In stratified analyses, we found similar inverse associations between dietary Se intake and all-cause mortality across subgroups defined by menopause status (P=0·6543 for interaction) and BMI (P=0·8968 for interaction in men, P=0·8259 for interaction in women). We noted significant interactions between waist-to-hip ratio and Se intake with respect to total death (P=0·0399 for interaction in men, P<0·0001 for interaction in women); stronger associations were observed among men and women who had lower waist-to-hip ratio (≤0·90 for men, HR=0·71 (95 % CI 0·60, 0·84); ≤0·85 for women, HR=0·76 (95 % CI 0·67, 0·87)) than among those who had high waist-to-hip ratio (HR=0·87 (95 % CI 0·73, 1·03) for men; HR=0·83 (95 % CI 0·69, 1·00) for women; see online supplementary material, Table S3).

Discussion

In the current analysis of two large population-based cohorts involving 133 957 participants living in Shanghai, China, we found a significant inverse association between dietary Se intake and all-cause and CVD mortality, after adjusting for potential confounders. Compared with the lowest quintile, women in the highest quintile of Se intake had a 21 % lower risk of all-cause mortality and a 20 % lower risk of CVD mortality, whereas men in this category of consumption had a 21 % and a 34 % lower risk, respectively. No association was found between Se intake and cancer mortality for either men or women.

Our finding of a significant inverse association between dietary Se intake and all-cause mortality is generally consistent with findings from most previous prospective studies on plasma or serum Se level and mortality. In an analysis of 1389 elderly French participants in the Etude du Vieillissement Arteriel (EVA), low plasma Se at baseline was positively associated with all-cause mortality (relative risk (RR)=1·54 (95 % CI 1·25, 1·88))( 9 ). In the Invecchiare in Chianti, adults in the lowest quartile of Se had higher mortality risk compared with those in the highest quartile (RR=1·60 (95 % CI 1·04, 2·47))( 7 ). A non-linear association between Se level and all-cause mortality was observed in 13 887 US adult participants followed up for up to 12 years in the Third National Health and Nutrition Examination Survey( 10 ). By contrast, in a cohort analysis of 1103 participants in LinXian( 11 ), China, no association was noted between baseline serum Se (mean 73 μg/l) and all-cause mortality (RR=0·93 (95 % CI 0·72, 1·19)). Moreover, in a meta-analysis of randomized controlled trials, Se given alone or in combination with other supplements had no significant effect on mortality in seventeen trials (RR=0·97 (95 % CI 0·91, 1·03))( 20 ), such as the Nutritional Prevention of Cancer (NPC) trial (median baseline plasma Se: 114 ng/ml)( 21 ) and the Selenium and Vitamin E Cancer Prevention Trial (SELECT; median baseline serum Se: 136 μg/l)( 22 ).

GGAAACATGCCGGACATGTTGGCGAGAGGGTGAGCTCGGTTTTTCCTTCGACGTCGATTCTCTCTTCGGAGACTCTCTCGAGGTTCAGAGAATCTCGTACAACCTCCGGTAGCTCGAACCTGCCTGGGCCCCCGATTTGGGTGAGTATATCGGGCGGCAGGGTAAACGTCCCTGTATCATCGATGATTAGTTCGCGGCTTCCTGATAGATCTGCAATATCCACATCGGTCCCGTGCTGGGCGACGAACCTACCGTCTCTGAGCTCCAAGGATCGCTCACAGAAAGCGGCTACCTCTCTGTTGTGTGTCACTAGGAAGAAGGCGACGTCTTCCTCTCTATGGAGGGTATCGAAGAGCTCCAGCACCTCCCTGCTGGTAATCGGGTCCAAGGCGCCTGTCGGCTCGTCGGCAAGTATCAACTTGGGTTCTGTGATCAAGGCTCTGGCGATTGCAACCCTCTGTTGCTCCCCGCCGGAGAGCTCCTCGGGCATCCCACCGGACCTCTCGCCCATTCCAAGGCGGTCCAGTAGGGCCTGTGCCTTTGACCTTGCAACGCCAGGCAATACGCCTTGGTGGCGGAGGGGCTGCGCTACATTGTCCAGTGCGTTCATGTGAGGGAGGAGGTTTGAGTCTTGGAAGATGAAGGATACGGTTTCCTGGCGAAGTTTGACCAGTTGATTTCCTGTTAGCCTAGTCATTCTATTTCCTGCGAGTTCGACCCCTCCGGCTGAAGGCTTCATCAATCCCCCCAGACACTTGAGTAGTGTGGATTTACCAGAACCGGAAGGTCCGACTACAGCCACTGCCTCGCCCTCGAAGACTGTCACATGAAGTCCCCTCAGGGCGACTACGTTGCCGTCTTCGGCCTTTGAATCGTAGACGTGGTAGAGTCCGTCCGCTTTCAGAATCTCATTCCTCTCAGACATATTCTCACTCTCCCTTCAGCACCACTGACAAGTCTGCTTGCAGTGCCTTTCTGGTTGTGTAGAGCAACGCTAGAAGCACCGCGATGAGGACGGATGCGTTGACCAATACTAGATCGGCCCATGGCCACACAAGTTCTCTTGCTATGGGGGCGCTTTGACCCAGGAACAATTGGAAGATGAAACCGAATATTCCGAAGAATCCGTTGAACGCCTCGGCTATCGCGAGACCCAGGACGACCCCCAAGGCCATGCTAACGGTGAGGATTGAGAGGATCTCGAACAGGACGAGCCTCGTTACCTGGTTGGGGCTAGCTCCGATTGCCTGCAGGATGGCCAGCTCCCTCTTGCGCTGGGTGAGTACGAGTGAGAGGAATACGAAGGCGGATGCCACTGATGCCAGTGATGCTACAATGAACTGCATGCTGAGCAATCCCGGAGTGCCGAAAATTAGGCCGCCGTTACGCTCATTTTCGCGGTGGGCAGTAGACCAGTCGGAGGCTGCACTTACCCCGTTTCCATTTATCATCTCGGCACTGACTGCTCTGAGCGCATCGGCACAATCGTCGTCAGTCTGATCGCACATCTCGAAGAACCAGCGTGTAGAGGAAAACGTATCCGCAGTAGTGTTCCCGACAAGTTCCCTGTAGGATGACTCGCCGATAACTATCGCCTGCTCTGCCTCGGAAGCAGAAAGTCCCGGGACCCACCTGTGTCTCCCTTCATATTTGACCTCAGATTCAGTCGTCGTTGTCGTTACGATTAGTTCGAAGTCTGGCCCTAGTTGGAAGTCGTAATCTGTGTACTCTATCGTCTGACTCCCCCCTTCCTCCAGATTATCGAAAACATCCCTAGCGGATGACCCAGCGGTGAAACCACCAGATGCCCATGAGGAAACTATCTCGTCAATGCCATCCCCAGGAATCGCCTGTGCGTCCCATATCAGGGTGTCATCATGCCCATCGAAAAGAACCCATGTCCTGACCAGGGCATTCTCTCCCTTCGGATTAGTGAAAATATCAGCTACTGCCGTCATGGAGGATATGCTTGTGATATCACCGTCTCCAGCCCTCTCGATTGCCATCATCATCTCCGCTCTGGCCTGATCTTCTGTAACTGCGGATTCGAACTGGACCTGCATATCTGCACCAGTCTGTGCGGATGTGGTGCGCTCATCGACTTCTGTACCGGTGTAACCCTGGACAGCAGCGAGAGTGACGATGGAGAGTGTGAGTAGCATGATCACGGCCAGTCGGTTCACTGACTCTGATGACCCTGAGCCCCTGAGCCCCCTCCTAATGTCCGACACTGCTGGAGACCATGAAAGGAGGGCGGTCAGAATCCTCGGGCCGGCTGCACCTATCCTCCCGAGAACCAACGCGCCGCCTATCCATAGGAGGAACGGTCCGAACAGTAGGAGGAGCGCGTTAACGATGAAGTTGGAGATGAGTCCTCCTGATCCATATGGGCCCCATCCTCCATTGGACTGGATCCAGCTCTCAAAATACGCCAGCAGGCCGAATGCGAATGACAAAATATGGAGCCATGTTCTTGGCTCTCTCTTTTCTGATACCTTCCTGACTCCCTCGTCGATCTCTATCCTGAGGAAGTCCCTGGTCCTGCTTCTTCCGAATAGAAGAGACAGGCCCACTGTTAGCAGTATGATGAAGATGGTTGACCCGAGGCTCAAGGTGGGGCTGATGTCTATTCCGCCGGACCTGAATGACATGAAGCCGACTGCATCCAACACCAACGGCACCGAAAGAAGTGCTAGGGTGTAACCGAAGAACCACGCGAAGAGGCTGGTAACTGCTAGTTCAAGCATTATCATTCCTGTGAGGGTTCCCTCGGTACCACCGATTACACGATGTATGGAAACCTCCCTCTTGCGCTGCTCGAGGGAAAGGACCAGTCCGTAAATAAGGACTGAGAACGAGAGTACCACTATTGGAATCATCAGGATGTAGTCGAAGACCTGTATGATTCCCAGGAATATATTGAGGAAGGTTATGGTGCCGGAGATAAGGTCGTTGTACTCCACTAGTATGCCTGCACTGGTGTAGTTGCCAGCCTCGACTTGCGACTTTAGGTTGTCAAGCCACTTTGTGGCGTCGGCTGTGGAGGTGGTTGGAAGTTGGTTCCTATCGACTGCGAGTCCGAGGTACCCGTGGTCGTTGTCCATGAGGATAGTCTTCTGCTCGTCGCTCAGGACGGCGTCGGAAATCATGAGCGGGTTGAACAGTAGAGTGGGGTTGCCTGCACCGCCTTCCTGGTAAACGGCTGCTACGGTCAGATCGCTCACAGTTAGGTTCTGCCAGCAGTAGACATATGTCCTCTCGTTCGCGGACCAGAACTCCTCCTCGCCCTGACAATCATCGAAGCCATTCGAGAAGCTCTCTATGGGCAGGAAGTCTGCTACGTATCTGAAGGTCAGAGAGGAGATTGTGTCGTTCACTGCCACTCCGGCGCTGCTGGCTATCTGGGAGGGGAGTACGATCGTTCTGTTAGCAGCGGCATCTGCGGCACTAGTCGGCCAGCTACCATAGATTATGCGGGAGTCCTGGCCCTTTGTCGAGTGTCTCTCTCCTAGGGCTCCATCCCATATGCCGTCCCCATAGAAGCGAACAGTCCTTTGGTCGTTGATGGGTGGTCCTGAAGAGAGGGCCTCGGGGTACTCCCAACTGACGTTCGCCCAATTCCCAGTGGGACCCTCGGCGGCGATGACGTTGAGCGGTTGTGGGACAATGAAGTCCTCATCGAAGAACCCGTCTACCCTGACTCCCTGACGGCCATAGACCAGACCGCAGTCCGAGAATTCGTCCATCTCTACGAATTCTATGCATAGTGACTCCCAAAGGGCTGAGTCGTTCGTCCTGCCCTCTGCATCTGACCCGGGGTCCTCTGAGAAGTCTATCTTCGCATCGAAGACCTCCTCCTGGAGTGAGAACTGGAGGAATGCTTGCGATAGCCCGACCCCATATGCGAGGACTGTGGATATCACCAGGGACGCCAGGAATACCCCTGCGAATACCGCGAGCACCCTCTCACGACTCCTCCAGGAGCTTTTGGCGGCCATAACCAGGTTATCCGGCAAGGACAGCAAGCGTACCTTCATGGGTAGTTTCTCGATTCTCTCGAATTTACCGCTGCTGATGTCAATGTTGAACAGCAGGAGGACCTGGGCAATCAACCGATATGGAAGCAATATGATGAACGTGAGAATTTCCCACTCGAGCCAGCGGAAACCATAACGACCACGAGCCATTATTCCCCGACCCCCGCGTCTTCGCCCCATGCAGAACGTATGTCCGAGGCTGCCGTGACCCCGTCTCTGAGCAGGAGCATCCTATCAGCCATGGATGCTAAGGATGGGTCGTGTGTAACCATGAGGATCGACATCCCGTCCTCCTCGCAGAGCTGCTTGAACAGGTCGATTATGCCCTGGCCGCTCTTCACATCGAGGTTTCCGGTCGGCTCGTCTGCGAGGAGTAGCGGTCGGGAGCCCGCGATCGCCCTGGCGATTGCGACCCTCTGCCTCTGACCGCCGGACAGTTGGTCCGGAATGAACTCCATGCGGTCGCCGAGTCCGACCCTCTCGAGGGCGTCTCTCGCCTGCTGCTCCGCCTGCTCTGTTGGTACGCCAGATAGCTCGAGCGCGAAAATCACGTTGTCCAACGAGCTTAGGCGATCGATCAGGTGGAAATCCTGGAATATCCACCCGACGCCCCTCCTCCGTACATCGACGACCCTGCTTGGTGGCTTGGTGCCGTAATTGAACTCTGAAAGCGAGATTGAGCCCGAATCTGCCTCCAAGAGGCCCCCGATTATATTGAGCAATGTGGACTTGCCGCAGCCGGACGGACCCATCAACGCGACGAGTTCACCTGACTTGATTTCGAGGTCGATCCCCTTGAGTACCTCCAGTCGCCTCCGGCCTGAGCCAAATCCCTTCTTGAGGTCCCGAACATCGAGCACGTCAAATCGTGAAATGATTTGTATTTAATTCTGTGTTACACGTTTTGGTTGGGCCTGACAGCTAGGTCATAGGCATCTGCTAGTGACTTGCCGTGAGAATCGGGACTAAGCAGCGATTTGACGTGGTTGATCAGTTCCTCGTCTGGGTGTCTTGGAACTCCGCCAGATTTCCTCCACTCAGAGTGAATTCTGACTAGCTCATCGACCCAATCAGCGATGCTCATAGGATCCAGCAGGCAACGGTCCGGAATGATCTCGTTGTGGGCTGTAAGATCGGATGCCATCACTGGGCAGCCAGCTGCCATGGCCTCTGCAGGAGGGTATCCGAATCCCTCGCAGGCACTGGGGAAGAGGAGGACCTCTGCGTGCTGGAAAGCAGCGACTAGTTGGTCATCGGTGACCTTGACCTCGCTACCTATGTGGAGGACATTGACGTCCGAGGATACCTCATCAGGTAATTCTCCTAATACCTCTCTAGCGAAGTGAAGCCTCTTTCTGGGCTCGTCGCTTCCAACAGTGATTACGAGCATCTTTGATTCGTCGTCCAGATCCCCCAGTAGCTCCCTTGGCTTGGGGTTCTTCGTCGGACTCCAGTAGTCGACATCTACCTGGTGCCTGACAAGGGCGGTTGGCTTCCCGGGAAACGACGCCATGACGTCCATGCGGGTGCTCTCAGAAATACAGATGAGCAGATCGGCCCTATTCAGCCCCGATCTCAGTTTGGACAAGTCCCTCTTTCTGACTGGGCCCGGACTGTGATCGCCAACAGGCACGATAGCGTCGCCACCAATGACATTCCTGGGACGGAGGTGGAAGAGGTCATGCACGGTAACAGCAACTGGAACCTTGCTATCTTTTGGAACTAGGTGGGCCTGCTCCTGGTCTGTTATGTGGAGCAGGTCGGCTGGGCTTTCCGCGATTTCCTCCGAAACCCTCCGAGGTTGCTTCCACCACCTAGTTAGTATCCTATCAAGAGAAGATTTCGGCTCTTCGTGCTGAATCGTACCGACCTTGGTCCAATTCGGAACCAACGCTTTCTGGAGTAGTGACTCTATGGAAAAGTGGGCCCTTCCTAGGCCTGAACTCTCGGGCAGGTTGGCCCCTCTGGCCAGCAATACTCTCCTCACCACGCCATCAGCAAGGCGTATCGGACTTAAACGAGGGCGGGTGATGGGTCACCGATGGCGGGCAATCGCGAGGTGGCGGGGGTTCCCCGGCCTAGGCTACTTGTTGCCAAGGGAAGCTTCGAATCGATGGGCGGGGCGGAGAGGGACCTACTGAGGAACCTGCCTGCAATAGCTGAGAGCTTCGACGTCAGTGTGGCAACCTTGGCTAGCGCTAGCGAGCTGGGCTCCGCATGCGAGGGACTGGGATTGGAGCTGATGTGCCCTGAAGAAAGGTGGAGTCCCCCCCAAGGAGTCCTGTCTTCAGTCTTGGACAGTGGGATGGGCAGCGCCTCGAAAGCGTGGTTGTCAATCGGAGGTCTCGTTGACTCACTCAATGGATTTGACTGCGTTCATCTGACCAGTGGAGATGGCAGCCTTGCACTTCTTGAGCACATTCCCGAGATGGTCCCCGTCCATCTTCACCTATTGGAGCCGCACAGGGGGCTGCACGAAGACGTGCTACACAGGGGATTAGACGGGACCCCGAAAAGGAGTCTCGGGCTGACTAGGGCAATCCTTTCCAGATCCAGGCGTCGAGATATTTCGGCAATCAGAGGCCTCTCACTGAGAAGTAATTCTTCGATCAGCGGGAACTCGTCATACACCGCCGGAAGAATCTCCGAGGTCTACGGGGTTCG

Se may protect against CVD by preventing oxidative modification of lipids, inhibiting platelet aggregation, reducing inflammation( 1 , 23 ) and improving functional capillary recruitment( 24 ). Although a meta-analysis of observational studies showed a significant inverse association between Se concentration and risk of CHD( 6 ), randomized trials using Se in combination with other antioxidants have not shown a significant protective effect on CVD or mortality( 6 , 22 ). However, most of these large prevention trials did not consider baseline nutrition level in their inclusion criteria and Se was given in combination with other vitamins and minerals in all but two trials( 25 , 26 ).

In contrast with previous prospective studies, our analysis of the SWHS and the SMHS data found no association between dietary Se intake and cancer mortality. In meta-analyses of observational studies, the pooled RR risk comparing the highest with the lowest category of Se levels was 0·61 (95 % CI, 0·32, 0·95) for bladder cancer( 3 ) and 0·74 (95 % CI, 0·57, 0·97)( 5 ) for lung cancer. For prostate cancer, a more significant protective association was detected between Se and risk of advanced, rather than localized or low-grade, prostate cancer( 27 ). However, results from the recent randomized controlled trials have failed to provide evidence of a beneficial effect of Se supplementation on risk of all cancers, prostate cancer or other site-specific cancers( 28 ). In the NPC trial, Se supplementation was associated with a statistically significant decrease in total cancer mortality, total cancer incidence and incidence of lung, colorectal and prostate cancers( 29 ). However, with longer follow-up time, the differences in lung and colorectal cancer became statistically non-significant. Another randomized controlled trial, SELECT, found no evidence of effects on the incidence of prostate, lung or any cancer overall at or beyond 5 years of follow-up with Se supplementation( 22 ).